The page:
It's a very exciting first step, but, alas, it's just not ready for prime time.  As I used to tell clients who complained that they weren't getting on the front page of The Wall Steet Journal, you can't sell from an empty wagon.  Lisa P. Maxwell needs to do a lot more testing of how the site works and what it needs before promoting it.

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About Mark Schannon

Retired crisis & risk manager/communications expert; extensive public relations experience in most areas over 30 years. Still available for extraordinary opportunities of mind-numbing complexity. Life-long liberal agnostic...or is that agnostic liberal.
  • In response to Mark Schannon’s review of our web site:

    The overarching idea behind our new web site was to create buzz, awareness and interest in Lisa P. Maxwell. This being the case, thank you for writing about us.

    If you’re were really interested in possibly hiring us, why not click the CONTACT page and give me a call. [Personal contact info deleted]

    We’re a creative agency with a few competencies. We’re not a “PR firm” (as you labeled us in your critique).

    Best regards,

    Andrew Miller

  • Mark,

    You did a very good job on this review, in my opinion. It appears that after two or three chats, the idea was that you should get interested in something other than pumping the employees for information (which after all, is not necessarily free). So after the second or third chat, word got round that someone was trolling the site with “useless” questions. That would explain why you had trouble after the second session or so.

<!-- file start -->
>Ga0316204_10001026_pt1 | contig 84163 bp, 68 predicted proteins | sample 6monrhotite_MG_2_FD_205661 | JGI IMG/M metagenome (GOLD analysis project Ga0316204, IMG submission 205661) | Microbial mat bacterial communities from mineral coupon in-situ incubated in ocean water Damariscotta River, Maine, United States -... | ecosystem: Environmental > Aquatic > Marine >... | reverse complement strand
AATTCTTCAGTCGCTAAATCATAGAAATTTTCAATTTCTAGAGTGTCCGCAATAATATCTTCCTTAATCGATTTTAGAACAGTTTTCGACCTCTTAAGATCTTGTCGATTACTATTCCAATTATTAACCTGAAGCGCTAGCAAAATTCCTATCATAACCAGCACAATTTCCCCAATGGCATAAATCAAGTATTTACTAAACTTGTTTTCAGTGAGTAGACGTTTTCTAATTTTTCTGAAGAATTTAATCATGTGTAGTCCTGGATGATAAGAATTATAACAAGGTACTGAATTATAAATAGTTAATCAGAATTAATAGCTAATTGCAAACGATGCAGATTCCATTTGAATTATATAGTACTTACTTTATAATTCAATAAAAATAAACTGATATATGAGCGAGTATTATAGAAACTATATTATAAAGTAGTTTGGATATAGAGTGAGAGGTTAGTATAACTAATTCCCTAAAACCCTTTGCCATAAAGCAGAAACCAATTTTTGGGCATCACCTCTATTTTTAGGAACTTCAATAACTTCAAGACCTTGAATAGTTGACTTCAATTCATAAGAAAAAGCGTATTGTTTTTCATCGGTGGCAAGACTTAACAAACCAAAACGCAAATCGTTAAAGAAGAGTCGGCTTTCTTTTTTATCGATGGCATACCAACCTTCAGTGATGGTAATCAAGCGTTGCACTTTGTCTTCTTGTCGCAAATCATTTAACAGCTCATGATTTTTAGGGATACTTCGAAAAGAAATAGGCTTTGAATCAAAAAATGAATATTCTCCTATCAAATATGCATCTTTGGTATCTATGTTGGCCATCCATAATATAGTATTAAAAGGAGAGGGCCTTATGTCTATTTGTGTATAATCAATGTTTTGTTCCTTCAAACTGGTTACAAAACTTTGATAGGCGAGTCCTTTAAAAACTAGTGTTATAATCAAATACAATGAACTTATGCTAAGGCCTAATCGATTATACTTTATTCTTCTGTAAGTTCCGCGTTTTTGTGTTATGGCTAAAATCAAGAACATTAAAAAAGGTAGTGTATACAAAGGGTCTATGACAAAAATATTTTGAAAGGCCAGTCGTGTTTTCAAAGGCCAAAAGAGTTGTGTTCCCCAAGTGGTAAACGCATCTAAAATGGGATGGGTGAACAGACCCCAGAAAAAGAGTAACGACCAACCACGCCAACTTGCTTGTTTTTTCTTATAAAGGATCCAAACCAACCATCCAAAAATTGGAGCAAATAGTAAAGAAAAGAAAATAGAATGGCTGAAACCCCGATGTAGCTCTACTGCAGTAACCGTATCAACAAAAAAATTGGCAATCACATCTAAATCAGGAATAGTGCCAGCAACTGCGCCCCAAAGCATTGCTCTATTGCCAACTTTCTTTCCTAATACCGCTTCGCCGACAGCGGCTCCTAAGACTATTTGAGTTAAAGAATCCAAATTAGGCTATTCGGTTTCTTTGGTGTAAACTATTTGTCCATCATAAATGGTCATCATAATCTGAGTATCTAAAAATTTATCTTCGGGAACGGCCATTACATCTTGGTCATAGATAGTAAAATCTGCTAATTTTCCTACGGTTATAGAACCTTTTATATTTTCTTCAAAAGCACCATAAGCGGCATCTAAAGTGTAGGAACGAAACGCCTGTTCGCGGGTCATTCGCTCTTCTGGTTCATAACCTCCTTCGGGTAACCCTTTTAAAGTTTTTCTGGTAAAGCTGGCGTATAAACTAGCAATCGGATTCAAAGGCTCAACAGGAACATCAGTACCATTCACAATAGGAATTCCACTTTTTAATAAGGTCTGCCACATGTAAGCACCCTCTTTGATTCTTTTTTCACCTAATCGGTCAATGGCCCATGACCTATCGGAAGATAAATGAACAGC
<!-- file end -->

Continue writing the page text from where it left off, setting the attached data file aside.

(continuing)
That would also explain comment #2, supra.

    I kind of had the same questions you did, and see from the way the employees answered you, and especially the way Mr. Miller answered you, that you were wsupposed to be drawn into some kind of sales pitch before you found anything out….

    “Not ready for prime time” is not quite the term, pal.

    Again, nice job.

  • Thanks Ruvy. I wasn’t going to respond to Mr. Miller, but he just reinforced the concerns I raised about the site.

    I still think the concept is great, but they have to tell visitors something about what they do.

    We’re a creative agency with a few competencies. We’re not a “PR firm”

    What the hell is he talking about? What do they do? If I were a prospect, why would I even try to talk with any of them if I didn’t know their basic offerings?

    It’s not my job to call them to get the basics–it’s their job to sell me/show me what they can do to entice me into wanting to learn more.

    I’m sorry his response was so defensive and arrogant. But…such is life.

  • Now that I think about it, this is just a new wrinkle on the ideas that were presented in the book “Winning Through Intimdation”. I forget the author’s name, but it is worth reading.

    The author was a commercial real estate broker, but in order to avoid getting his commissions chopped by his clients, he needed to create an image of being someone who would help sellers “do something” with a property. That image was designed to stop them thinking tht he was a mere “broker” – whose commissions could be chopped off at the appropriate time.

    Now translate that into,

    We’re a creative agency with a few competencies. We’re not a “PR firm”.

    Yeah, sure! That guy should never have written you. He blew his cover as sure as a hurricane blows a house away.

  • LOL, everyone’s a PR person at heart…

  • MEG

    Full disclosure: I do project work with this agency, albeit with no connection to this site or the PR department – but my comments are unsolicited/unapproved.